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A new book exhibition? Not far


Another month of May has come and gone without BookExpo or any other industry-wide in-person spring show taking its place. As the pandemic subsides, more publishing and publishing-related conferences, meetings, and trade shows are shifting from online-only events to in-person or hybrid events. This raised the question of whether there is interest in seeing a new national in-person fair emerge that could bring together the various segments of the book industry in 2023. Interviews with a myriad of publishers, booksellers and other publishing players only gave a consensus: if a new fair is to be developed, it should not look like the old BookExpo. Indeed, no one wants a new show whose business model is based on exhibitors taking large, expensive stands.

In the absence of in-person exhibitions, publishers have turned to various digital initiatives to reach their business partners, especially independent booksellers. Macmillan said that from June 13-17, he will be hosting the Macmillan Fall into Summer Reading campaign, a week-long virtual preview of upcoming titles released from June through December. A handful of online conferences have also sprung up to fill the void left by BookExpo’s demise, including the TP-US Book Show product. (TP announced plans for a third US Book Show, currently scheduled for May 23-25, 2023.)

The success of their virtual businesses – augmented by their participation in smaller in-person events, particularly those organized by regional bookseller associations and the ABA’s Winter Institute – seems to have convinced larger companies that they can effectively reach the audience they need via Zoom and other online services. As one top publisher noted, “Opportunities for account-facing engagements just aren’t as urgent or productive as they were before Zoom.” All of the largest companies have made it clear that their attendance at an in-person national conference will be limited.

Smaller, independent publishers were more interested in a national event, but only if the show got a complete overhaul from BookExpo in its later years. Booksellers were usually the most enthusiastic about a national event. Many said that creating a larger version of the Winter Institute, but held in the summer, would be an interesting prospect. This timing, however, poses one of many conflicts that any new trade show operator would have to overcome: while booksellers prefer a summer event, publishers generally prefer a trade show in early spring.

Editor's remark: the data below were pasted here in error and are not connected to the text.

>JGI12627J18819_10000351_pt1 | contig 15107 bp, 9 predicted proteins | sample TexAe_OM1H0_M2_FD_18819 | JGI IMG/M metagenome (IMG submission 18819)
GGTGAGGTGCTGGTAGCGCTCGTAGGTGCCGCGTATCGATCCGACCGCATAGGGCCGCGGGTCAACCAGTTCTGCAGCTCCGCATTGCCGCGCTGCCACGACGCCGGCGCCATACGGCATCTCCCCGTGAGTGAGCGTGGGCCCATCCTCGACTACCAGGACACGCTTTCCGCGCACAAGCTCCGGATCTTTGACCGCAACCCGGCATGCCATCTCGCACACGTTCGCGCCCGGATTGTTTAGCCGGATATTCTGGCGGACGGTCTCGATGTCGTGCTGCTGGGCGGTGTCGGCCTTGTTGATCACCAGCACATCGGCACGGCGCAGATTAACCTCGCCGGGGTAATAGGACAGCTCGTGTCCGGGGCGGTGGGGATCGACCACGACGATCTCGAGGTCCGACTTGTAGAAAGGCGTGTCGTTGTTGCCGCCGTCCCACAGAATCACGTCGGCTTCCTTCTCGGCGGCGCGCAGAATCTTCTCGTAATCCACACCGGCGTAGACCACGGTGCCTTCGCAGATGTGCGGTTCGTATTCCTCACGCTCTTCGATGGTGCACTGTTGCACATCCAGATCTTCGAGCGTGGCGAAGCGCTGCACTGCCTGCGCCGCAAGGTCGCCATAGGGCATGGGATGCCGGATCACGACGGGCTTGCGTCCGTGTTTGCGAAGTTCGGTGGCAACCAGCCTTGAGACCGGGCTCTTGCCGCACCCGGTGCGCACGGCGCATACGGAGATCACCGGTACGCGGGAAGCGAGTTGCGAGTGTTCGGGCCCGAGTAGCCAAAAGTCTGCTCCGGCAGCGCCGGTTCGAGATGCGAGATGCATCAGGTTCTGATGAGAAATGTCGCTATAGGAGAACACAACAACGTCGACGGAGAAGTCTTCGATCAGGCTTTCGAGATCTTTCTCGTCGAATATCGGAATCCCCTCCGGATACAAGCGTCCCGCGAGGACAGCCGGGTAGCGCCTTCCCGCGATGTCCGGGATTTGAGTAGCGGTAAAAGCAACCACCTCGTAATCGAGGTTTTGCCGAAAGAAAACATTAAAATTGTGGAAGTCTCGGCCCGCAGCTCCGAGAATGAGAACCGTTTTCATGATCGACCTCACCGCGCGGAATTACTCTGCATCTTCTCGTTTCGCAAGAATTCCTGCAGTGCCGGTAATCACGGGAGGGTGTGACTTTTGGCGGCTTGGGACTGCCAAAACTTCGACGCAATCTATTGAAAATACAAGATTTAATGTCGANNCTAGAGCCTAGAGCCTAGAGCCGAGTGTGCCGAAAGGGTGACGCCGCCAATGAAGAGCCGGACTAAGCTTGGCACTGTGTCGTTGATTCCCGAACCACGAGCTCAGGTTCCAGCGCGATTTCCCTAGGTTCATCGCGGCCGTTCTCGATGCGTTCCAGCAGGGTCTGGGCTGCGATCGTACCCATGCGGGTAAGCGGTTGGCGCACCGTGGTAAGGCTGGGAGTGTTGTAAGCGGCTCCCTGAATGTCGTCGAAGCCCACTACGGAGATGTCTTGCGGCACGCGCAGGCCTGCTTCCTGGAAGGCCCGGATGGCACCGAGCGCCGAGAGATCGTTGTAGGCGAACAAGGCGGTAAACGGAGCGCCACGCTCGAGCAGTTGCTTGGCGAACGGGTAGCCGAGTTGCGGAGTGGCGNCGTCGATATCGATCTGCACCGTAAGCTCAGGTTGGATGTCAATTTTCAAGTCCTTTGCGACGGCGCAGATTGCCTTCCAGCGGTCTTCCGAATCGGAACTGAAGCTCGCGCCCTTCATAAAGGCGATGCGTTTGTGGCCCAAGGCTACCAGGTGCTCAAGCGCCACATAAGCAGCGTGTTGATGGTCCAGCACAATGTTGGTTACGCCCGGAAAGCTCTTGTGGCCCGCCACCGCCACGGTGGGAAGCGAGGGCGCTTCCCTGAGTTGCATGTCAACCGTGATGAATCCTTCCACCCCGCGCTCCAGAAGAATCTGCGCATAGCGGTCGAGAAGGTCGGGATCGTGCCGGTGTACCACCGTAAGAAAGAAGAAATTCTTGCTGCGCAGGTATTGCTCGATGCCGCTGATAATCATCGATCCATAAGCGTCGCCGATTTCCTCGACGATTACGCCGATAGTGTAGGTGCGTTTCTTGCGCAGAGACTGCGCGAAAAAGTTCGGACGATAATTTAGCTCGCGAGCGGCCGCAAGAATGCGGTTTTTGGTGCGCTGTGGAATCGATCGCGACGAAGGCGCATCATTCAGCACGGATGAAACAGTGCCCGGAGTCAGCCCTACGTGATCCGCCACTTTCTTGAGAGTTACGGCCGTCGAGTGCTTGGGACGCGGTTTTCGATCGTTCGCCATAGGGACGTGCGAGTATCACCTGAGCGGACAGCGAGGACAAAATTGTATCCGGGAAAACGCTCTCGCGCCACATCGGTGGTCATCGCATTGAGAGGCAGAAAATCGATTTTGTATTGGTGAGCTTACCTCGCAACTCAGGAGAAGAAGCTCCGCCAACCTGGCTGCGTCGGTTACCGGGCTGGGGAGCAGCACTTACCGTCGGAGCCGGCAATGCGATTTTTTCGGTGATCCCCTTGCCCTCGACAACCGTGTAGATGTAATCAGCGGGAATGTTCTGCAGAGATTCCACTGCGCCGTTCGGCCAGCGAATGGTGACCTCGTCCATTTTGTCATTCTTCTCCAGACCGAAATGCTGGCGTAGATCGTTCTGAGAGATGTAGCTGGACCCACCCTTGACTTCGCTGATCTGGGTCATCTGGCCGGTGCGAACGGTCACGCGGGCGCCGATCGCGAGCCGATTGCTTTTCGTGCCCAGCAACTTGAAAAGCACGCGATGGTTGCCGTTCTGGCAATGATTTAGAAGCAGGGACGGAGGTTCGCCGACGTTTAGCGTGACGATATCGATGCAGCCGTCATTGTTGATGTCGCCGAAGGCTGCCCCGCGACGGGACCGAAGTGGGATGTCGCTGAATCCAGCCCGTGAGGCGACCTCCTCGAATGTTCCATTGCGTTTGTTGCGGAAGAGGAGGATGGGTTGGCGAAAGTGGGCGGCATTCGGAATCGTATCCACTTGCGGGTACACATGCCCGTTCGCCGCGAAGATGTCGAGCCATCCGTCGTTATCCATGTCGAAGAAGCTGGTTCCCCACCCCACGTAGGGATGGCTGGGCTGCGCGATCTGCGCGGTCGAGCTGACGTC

Another sticking point is the location of the show. Some booksellers said New York, despite its high cost, was a draw. Since the business publishing world is centered in New York, it makes more sense to have it there, noted Pamela Klinger-Horn, special events coordinator at Valley Bookseller in Stillwater, Minn. “BookExpo was the only time of year when I could see my contacts from every house, every footprint, and most staff,” she explained. “As fabulous as the Winter Institute is, everything the world can’t be there.”

John Evans, co-owner of Los Angeles bookstore Diesel, said he and his partner, Alison Reid, have been discussing what a new show should look like since BookExpo disappeared. He envisions a “sort of summer institute” that includes some training, but is primarily publisher-, author- and publisher-focused and is reserved for booksellers. Evans would like to see the show move around the country and eventually be attached to a regional show.

Evans wasn’t the only one to suggest a national show be held alongside another event. IPG CEO Joe Matthews said he had long thought a national trade show could be held in conjunction with annual events hosted by organizations such as IBPA, PubWest, ECPA or the Book Manufacturers Institute. . And Matthews has a clear idea of ​​what he’d like to see in a new feature of the show: time slots to meet with big industry players like Amazon, Ingram and Barnes & Noble to do company reviews. “It would be very economical and quick for them to meet all their vendors, and great for me to eliminate all those meetings in a week,” he noted.

Lindsay Matvick, publicity manager at Lerner Publishing Group, also endorsed the idea of ​​a show that could be connected to another organization – in Matvick’s view, ABA. “Over the past few months, we have started seeing live library shows, and we feel the absence of a live show aimed at the commercial market,” she added. “Virtual shows are nice in some situations, but the excitement and energy of live, in-person shows can’t be replaced.”

A number of other independent publishers have spoken about BookExpo’s strengths and weaknesses. Milkweed Editions editor Daniel Slager captured the sentiment of many freelancers when he said he had “complicated feelings” about a national show. He explained that Milkweed stopped exhibiting at BookExpo because, at the size of Milkweed, it became difficult to make an impact there. Milkweed has become more invested in the Winter Institute, Slager noted, not only to meet independent booksellers, but also because “it’s a great place to go and be heard.”